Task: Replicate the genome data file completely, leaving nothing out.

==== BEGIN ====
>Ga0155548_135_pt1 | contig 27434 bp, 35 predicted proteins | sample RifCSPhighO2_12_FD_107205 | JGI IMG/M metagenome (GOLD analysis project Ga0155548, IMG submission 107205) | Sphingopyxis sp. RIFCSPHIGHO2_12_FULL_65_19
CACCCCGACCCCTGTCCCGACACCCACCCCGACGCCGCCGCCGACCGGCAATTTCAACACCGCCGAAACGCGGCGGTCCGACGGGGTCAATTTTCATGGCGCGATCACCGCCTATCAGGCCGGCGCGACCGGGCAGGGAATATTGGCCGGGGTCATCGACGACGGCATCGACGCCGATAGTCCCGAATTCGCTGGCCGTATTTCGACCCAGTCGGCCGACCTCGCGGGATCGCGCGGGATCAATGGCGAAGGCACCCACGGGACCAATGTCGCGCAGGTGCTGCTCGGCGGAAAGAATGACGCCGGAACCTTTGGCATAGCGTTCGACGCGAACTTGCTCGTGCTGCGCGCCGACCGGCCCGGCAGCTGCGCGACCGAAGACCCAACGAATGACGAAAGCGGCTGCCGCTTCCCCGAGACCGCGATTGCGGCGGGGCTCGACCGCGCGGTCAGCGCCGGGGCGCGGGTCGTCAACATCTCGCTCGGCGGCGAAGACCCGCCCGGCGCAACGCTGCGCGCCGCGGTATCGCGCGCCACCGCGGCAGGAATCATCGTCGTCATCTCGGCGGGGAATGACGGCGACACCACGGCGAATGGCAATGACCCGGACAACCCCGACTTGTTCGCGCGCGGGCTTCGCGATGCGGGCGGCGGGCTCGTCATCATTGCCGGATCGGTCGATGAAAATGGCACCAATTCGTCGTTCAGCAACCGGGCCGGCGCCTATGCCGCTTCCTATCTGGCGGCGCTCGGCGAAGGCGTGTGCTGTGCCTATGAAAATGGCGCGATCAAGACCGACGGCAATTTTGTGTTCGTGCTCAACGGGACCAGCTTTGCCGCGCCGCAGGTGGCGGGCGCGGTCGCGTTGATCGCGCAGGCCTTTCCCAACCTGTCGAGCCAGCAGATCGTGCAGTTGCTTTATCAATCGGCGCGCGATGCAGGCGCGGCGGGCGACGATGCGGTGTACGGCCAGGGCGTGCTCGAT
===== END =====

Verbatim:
>Ga0155548_135_pt1 | contig 27434 bp, 35 predicted proteins | sample RifCSPhighO2_12_FD_107205 | JGI IMG/M metagenome (GOLD analysis project Ga0155548, IMG submission 107205) | Sphingopyxis sp. RIFCSPHIGHO2_12_FULL_65_19
CACCCCGACCCCTGTCCCGACACCCACCCCGACGCCGCCGCCGACCGGCAATTTCAACACCGCCGAAACGCGGCGGTCCGACGGGGTCAATTTTCATGGCGCGATCACCGCCTATCAGGCCGGCGCGACCGGGCAGGGAATATTGGCCGGGGTCATCGACGACGGCATCGACGCCGATAGTCCCGAATTCGCTGGCCGTATTTCGACCCAGTCGGCCGACCTCGCGGGATCGCGCGGGATCAATGGCGAAGGCACCCACGGGACCAATGTCGCGCAGGTGCTGCTCGGCGGAAAGAATGACGCCGGAACCTTTGGCATAGCGTTCGACGCGAACTTGCTCGTGCTGCGCGCCGACCGGCCCGGCAGCTGCGCGACCGAAGACCCAACGAATGACGAAAGCGGCTGCCGCTTCCCCGAGACCGCGATTGCGGCGGGGCTCGACCGCGCGGTCAGCGCCGGGGCGCGGGTCGTCAACATCTCGCTCGGCGGCGAAGACCCGCCCGGCGCAACGCTGCGCGCCGCGGTATCGCGCGCCACCGCGGCAGGAATCATCGTCGTCATCTCGGCGGGGAATGACGGCGACACCACGGCGAATGGCAATGACCCGGACAACCCCGACTTGTTCGCGCGCGGGCTTCGCGATGCGGGCGGCGGGCTCGTCATCATTGCCGGATCGGTCGATGAAAATGGCACCAATTCGTCGTTCAGCAACCGGGCCGGCGCCTATGCCGCTTCCTATCTGGCGGCGCTCGGCGAAGGCGTGTGCTGTGCCTATGAAAATGGCGCGATCAAGACCGACGGCAATTTTGTGTTCGTGCTCAACGGGACCAGCTTTGCCGCGCCGCAGGTGGCGGGCGCGGTCGCGTTGATCGCGCAGGCCTTTCCCAACCTGTCGAGCCAGCAGATCGTGCAGTTGCTTTATCAATCGGCGCGCGATGCAGGCGCGGCGGGCGACGATGCGGTGTACGGCCAGGGCGTGCTCGAT